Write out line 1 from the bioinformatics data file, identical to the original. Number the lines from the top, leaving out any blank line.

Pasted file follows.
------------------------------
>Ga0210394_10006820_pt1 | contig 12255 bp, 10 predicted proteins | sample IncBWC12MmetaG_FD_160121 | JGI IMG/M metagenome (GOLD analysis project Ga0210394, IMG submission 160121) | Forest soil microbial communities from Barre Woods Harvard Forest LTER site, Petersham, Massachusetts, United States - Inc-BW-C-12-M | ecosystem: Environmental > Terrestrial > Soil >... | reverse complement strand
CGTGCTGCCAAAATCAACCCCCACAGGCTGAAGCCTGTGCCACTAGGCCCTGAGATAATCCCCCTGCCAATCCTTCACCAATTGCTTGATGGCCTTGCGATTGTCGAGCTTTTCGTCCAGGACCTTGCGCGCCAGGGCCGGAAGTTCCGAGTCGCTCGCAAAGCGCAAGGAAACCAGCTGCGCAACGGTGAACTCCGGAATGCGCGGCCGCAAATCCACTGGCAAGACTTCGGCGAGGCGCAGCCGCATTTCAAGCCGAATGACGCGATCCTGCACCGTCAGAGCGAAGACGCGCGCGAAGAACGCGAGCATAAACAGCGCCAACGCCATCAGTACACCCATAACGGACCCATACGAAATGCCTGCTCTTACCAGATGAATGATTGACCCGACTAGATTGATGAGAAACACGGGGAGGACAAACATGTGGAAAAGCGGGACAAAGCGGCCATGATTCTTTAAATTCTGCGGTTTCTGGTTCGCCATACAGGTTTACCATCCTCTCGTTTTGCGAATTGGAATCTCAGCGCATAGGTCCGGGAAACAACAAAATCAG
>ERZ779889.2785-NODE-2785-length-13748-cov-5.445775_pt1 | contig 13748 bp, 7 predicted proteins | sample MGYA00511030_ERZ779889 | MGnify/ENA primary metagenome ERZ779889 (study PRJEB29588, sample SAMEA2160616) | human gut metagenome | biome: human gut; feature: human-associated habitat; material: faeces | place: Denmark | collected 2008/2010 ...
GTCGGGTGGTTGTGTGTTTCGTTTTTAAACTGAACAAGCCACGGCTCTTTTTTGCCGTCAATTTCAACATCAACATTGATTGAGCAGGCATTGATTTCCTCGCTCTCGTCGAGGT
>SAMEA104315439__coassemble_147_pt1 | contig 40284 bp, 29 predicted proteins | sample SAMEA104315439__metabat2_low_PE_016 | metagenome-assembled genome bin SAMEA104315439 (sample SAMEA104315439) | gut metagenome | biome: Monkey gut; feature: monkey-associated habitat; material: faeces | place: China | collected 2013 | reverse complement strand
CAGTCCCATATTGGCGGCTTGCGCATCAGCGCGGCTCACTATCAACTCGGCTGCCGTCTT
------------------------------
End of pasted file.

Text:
>Ga0210394_10006820_pt1 | contig 12255 bp, 10 predicted proteins | sample IncBWC12MmetaG_FD_160121 | JGI IMG/M metagenome (GOLD analysis project Ga0210394, IMG submission 160121) | Forest soil microbial communities from Barre Woods Harvard Forest LTER site, Petersham, Massachusetts, United States - Inc-BW-C-12-M | ecosystem: Environmental > Terrestrial > Soil >... | reverse complement strand